Vitamin D substantially affects the brain and nervous systems. Studies have shown that supplemental vitamin D may enhance mood during the winter season when vitamin D synthesis from the sun is extremely low.9,10 In addition, research suggests that low vitamin D levels may be associated with increased sleepiness and sleep difficulties.11,12

Vitamin D and pregnancy

Growing evidence also supports the benefits of vitamin D during pregnancy. Recent studies have found that during pregnancy, vitamin D may reduce the risk of many pregnancy complications.1318 For more information about the role of vitamin D during pregnancy check out “The Importance of Vitamin D During Pregnancy”.

Vitamin D and immunity and respiration

Since vitamin D plays a role in regulating the immune system, it may also have a positive influence on immune-related conditions such as acute and chronic respiratory complications and may help to diminish their symptoms when they occur.3 For example, adequate amounts of vitamin D during childhood and adulthood have been shown to decrease the risk of the exacerbation of chronic respiratory issues and their symptoms.18,19 Studies have also shown that pregnant women taking 4,400 IU of vitamin D per day may reduce the risk of respiratory issues in their newborn to three-year-old children, compared to pregnant women who took just 400 IU per day.20 Self-reported incidences of seasonal respiratory complications have shown to be significantly lower in women taking 800 IU per day compared to placebo.21,22 For more information check out “Don’t Forget Vitamin D this Cold and Flu Season”.

Vitamin D and cardiovascular health

In addition to the respiratory system, research shows that vitamin D plays a role in the health of the cardiovascular system as well, helping to reduce the risk of various complications of the heart and blood vessels.23,24 For example, researchers reported that daily vitamin D supplementation using a wide range of doses (i.e. 600 IU, 2,000 IU, 4,000 IU) decreased stiffness of specific blood vessels after only eight weeks, compared to placebo. Even more compelling, the influence of vitamin D was observed in a dose-response relationship, meaning that as more vitamin D was taken, more improvement in blood vessel structure was observed.25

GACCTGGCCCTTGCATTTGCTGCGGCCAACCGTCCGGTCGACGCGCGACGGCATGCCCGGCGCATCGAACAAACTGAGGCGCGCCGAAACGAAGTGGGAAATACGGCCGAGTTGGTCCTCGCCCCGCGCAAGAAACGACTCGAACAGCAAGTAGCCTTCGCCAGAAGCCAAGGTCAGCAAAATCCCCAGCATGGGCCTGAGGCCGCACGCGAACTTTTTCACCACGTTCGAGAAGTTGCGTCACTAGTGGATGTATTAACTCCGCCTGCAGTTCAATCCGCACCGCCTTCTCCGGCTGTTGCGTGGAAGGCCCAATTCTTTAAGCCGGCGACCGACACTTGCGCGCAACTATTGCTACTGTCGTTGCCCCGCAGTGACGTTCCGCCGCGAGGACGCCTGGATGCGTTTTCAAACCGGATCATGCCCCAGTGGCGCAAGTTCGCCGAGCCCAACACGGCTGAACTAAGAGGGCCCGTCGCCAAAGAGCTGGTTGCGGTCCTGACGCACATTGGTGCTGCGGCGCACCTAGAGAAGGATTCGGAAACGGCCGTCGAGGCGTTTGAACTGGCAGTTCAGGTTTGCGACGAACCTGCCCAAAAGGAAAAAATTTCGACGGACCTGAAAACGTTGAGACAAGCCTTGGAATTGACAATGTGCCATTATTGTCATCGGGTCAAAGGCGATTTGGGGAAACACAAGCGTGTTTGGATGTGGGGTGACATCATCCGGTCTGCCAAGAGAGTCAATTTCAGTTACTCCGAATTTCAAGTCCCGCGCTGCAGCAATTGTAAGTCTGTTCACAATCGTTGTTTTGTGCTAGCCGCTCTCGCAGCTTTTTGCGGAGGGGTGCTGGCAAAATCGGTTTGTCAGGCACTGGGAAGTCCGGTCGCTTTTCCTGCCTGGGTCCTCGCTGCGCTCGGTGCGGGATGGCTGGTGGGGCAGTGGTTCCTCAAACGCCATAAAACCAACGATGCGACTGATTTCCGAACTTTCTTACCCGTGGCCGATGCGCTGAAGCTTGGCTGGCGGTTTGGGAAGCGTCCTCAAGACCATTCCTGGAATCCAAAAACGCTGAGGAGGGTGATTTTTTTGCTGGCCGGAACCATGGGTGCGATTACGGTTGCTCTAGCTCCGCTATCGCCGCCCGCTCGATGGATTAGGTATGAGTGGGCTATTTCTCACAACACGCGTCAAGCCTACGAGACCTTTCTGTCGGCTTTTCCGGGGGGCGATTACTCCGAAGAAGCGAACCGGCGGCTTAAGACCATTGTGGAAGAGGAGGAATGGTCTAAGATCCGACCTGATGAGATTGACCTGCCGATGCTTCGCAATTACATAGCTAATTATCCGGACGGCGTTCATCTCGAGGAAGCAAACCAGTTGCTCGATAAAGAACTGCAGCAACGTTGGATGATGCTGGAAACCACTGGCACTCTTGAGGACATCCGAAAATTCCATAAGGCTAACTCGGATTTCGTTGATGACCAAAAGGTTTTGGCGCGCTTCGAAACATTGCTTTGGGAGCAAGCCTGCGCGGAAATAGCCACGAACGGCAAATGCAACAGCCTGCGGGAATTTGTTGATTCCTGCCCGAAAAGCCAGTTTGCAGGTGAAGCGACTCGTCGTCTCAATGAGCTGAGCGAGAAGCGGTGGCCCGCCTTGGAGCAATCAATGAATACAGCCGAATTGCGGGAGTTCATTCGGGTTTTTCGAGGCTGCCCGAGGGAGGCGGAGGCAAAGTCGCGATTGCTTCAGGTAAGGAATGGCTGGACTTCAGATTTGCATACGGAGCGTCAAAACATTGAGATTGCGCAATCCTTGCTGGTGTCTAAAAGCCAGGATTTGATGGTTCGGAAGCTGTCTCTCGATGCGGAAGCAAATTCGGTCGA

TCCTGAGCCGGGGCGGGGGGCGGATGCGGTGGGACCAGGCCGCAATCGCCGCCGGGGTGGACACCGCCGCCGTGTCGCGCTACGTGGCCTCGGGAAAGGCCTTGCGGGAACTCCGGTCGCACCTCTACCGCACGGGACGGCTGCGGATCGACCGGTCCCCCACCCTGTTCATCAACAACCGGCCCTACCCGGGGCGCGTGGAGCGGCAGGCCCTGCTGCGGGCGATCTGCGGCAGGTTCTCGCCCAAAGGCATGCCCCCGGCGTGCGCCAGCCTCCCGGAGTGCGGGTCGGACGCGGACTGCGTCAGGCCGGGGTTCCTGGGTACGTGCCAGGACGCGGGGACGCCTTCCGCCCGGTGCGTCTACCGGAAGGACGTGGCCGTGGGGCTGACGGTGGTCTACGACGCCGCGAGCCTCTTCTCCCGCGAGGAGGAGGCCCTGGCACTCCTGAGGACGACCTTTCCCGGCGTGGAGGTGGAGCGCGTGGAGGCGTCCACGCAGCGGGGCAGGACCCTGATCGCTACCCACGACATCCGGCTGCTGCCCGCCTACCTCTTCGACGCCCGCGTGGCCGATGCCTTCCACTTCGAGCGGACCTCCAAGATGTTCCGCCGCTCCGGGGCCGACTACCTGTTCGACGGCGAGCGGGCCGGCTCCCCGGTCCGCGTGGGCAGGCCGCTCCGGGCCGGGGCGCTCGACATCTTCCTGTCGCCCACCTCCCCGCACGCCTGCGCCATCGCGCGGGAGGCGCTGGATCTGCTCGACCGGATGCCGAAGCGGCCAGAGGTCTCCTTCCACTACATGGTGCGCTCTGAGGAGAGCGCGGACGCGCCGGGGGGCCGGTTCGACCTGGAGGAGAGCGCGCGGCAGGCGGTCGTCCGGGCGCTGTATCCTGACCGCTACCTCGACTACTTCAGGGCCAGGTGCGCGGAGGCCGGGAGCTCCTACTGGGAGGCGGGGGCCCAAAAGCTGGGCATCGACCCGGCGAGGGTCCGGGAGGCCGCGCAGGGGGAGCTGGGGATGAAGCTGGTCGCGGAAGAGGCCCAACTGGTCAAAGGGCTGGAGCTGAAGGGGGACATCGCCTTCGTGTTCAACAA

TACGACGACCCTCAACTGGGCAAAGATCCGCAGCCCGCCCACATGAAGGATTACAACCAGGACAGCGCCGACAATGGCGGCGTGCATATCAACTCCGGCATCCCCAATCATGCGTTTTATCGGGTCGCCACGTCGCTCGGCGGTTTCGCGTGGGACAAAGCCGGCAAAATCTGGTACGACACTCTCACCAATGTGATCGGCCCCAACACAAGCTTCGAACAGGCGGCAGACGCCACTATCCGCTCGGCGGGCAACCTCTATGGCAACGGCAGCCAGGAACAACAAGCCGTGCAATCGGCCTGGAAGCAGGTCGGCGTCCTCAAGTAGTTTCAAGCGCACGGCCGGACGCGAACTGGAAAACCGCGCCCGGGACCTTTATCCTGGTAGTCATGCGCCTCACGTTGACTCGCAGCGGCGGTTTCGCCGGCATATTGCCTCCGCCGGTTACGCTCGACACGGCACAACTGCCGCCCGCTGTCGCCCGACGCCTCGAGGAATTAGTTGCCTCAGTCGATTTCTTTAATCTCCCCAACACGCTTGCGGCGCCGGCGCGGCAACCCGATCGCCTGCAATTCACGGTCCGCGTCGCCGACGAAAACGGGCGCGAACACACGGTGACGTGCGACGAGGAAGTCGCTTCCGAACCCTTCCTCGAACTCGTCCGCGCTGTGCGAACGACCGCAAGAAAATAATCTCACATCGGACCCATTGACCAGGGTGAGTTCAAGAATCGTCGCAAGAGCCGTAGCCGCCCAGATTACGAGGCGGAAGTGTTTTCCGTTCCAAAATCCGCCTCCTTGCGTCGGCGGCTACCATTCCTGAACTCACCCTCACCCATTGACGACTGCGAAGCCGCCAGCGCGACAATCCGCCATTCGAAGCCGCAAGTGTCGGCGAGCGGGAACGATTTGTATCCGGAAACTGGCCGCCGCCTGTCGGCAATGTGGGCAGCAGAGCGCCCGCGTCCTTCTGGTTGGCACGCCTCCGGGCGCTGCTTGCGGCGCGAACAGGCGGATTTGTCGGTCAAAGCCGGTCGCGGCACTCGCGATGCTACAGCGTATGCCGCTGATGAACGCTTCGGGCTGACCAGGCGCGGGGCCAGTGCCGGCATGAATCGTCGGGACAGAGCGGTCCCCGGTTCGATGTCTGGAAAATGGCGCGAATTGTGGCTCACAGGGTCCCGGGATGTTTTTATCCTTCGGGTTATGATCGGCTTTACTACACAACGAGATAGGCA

Vitamin D and metabolism

Vitamin D is involved in numerous metabolic processes throughout the body, with research showing that vitamin D can positively influence blood sugar imbalances and metabolic complications.2628 Obesity is a significant risk factor for many metabolic and cardiovascular imbalances. Research suggests that the prevalence of vitamin D deficiency may be higher among people with obesity (and to a lesser degree in people who are overweight) and those with blood-sugar imbalances.29 Importantly, the association between vitamin D and metabolic complications may be dose-dependent—the better one’s vitamin D status, the lower the risk of many of these imbalances.

Sources and forms of vitamin D

Vitamin D from sunlight

Sunlight can be a potent natural driver of vitamin D synthesis. A 20 minute total-body exposure (e.g., only wearing a bathing suit) to sunlight produces approximately 10,000–20,000 IU of vitamin D.2,3 This exposure is considered 1 minimal erythemal dose (MED), which is the minimum dose needed to produce pink skin coloration 24 hours after total-body sun exposure.3 Anything that reduces or interferes with UVB radiation from sunlight penetrating the skin affects the skin’s ability to make vitamin D. Many factors influence vitamin D production by the body, from geographical location to environmental conditions.